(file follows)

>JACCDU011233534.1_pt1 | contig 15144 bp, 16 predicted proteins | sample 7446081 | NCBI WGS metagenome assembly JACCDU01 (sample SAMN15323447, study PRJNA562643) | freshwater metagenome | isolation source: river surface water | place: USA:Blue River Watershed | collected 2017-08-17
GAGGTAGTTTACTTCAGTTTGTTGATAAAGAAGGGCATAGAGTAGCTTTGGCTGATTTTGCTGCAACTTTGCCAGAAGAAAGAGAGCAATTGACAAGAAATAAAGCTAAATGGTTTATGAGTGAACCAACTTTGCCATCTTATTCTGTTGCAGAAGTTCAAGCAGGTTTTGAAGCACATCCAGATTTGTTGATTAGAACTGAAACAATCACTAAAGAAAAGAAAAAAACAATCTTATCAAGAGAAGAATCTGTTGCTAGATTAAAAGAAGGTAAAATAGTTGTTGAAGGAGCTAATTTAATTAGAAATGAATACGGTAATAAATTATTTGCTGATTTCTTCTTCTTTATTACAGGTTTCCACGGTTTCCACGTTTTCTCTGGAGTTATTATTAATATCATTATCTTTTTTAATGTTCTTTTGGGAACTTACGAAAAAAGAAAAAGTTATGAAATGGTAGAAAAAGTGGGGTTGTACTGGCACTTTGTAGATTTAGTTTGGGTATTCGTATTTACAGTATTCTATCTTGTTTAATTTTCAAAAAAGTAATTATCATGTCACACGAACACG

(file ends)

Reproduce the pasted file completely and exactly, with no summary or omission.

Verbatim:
>JACCDU011233534.1_pt1 | contig 15144 bp, 16 predicted proteins | sample 7446081 | NCBI WGS metagenome assembly JACCDU01 (sample SAMN15323447, study PRJNA562643) | freshwater metagenome | isolation source: river surface water | place: USA:Blue River Watershed | collected 2017-08-17
GAGGTAGTTTACTTCAGTTTGTTGATAAAGAAGGGCATAGAGTAGCTTTGGCTGATTTTGCTGCAACTTTGCCAGAAGAAAGAGAGCAATTGACAAGAAATAAAGCTAAATGGTTTATGAGTGAACCAACTTTGCCATCTTATTCTGTTGCAGAAGTTCAAGCAGGTTTTGAAGCACATCCAGATTTGTTGATTAGAACTGAAACAATCACTAAAGAAAAGAAAAAAACAATCTTATCAAGAGAAGAATCTGTTGCTAGATTAAAAGAAGGTAAAATAGTTGTTGAAGGAGCTAATTTAATTAGAAATGAATACGGTAATAAATTATTTGCTGATTTCTTCTTCTTTATTACAGGTTTCCACGGTTTCCACGTTTTCTCTGGAGTTATTATTAATATCATTATCTTTTTTAATGTTCTTTTGGGAACTTACGAAAAAAGAAAAAGTTATGAAATGGTAGAAAAAGTGGGGTTGTACTGGCACTTTGTAGATTTAGTTTGGGTATTCGTATTTACAGTATTCTATCTTGTTTAATTTTCAAAAAAGTAATTATCATGTCACACGAACACG